The Pandemic Has Brought People Together, But Will We Forget The Silver-Lining Lessons Or Grow Beyond Them?

    Whether this will all last remains to be seen, but there’s one very powerful and emotional reason behind why we should be optimistic that our togetherness and connection will only grow post-pandemic.

    Just ask any war veteran and they will vividly remember times of war. While they may remember some horribly vivid images that may have scarred them for life, they also remember the times of unity and the collective spirit that helped people come through it together.

    We should not forget that most, if not (nearly) all people involved in the war didn’t actually want to kill anyone. They were put in a position of ‘us or them’ and they would fight for their fellow soldier as much as they would for their own life.

    RECOMMENDED: The book on Humankind by Rutger Bregman. You’ll feel better about the human race and not just our hopeful history but our hopeful future too.

    military men departing service uniform 40820
    Soldiers are primed to fight, but most wouldn’t kill if they could help it.

    For Covid, more and more of us will have had more vivid experiences and memories too as time went on.

    When people start dying around you then things change. It’s no longer a virus that seems overexaggerated, it’s something very real that can claim anyone. When more people became part of the growing numbers we found we had more of a shared connection with complete strangers.

    In the worst-hit places, it seems like everyone knew someone who was either affected personally or who had died because of Covid.

    These times show true character and resilience in people. Lest not forget it.

    RECOMMENDED: If you are struggling because of Covid and need some resilience coaching then try The Secret Inspirer, she’s a wonderful motivator in times of need.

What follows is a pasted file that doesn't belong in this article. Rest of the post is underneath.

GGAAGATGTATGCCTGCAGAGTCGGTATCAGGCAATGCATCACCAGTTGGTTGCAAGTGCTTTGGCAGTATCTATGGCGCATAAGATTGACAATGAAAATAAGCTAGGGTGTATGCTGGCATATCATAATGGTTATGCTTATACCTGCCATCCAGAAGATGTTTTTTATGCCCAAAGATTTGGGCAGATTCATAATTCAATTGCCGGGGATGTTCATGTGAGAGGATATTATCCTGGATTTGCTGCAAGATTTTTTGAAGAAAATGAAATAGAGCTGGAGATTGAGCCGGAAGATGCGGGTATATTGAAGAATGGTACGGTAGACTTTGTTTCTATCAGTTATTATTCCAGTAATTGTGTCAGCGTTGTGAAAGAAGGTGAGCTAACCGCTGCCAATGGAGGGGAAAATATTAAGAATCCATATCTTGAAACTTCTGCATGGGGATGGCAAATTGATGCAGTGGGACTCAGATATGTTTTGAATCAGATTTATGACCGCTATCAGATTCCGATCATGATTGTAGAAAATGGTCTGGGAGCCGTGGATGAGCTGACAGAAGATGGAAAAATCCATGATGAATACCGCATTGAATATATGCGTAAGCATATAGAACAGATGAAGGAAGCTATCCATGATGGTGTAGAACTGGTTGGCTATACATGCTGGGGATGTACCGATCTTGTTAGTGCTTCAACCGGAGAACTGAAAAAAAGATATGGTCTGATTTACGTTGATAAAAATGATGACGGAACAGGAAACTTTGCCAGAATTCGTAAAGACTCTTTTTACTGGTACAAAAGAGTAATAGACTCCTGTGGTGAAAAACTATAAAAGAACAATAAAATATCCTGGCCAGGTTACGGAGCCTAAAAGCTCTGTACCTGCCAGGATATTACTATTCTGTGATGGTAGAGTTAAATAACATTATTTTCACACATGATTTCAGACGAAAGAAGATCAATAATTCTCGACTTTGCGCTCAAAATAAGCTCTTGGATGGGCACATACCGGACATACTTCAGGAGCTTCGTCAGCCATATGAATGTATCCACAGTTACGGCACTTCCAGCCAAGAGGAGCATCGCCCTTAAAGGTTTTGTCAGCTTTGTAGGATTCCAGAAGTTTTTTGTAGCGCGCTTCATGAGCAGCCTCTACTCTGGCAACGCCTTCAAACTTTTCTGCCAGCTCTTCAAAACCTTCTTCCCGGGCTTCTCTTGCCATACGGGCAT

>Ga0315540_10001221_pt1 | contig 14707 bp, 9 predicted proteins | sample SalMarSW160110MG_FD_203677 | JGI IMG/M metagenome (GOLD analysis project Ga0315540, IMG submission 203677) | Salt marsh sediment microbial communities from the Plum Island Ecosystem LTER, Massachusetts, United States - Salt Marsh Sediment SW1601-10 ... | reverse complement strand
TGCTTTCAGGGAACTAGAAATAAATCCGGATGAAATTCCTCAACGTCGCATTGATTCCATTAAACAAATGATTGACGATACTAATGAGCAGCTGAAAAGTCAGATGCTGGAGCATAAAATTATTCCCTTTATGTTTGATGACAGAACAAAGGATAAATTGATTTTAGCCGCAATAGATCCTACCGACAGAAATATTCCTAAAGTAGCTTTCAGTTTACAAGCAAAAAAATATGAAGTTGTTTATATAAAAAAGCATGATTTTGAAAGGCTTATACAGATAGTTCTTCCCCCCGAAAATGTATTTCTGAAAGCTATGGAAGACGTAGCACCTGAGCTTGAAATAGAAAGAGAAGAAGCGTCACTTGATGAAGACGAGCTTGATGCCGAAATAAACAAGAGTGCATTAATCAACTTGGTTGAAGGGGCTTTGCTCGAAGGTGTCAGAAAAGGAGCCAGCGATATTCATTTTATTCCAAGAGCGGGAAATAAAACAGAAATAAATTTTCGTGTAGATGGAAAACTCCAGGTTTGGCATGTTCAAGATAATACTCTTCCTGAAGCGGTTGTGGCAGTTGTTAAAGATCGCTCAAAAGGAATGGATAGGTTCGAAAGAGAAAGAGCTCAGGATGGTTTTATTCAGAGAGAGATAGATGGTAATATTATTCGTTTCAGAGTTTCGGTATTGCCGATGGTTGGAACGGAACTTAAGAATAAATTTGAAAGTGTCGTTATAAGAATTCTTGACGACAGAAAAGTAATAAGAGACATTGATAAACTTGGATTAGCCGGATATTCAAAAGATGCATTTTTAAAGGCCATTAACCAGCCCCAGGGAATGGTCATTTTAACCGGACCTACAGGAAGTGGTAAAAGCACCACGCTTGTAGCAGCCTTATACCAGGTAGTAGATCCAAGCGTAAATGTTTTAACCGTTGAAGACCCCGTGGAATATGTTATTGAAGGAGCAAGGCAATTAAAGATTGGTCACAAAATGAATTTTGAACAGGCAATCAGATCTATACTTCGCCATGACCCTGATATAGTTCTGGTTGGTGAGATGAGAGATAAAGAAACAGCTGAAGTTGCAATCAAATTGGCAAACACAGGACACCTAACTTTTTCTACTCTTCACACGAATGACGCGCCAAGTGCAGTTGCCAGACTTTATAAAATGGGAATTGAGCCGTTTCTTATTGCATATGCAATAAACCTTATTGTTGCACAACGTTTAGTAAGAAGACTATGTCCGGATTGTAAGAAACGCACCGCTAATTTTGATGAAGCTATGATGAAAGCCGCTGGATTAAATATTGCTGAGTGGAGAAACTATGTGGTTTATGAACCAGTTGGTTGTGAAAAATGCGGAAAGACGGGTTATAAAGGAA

During this time people have banded together in local communities more so than before technology arrived to change the way we live today, and even technology itself has helped connect people (as it should be doing) for the first time since its inception.

    The original ideals of the internet and technology weren’t about dividing people or turning them into ‘drones behind phones‘, they were about connecting people (and hopefully tech companies see the value in truly connecting people rather than sucking them into maximized screentime and dopamine rushes that are simply unhealthy, pure capitalist minded and human-data driven).

    It’s clear the pandemic has taken its toll on our world in both physical and psychological ways. Covid has brought about a lot of local struggles that don’t always make the news headlines.

    Whilst it’s turned billionaires into even richer billionaires, others have lost their local businesses or livelihoods. It’s seen the emergence of conspiracy theories and large-scale protests and riots, and it’s taken away loved ones.

    It’s had an impact. That’s safe to say.

    Covid’s Positive Lessons To Take Into The Future

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    Coronavirus has caused pain and anger that arguably fueled riots, but it’s also created unity amongst people who have reconnected.

    It’s been a difficult past year or so for almost everyone around the world, but we should try to remember the unity, awareness and advantages it has brought too:

    • Some now know we can live our lives more flexibly than they thought possible before.
    • Some have now realized how important finding a less-rushed, less-tech-fueled balance in life is, to appreciate our world and to slow down to be one with it.
    • Some have realized what matters most in life after waking from autopilot. It’s been an eye-opening reminder to cherish the time we do have on this planet and to cherish the time we have with others we care about!

    So while it might not always seem so, the devastating Covid-19 pandemic has some positive silver-lining benefits that can help us move forward.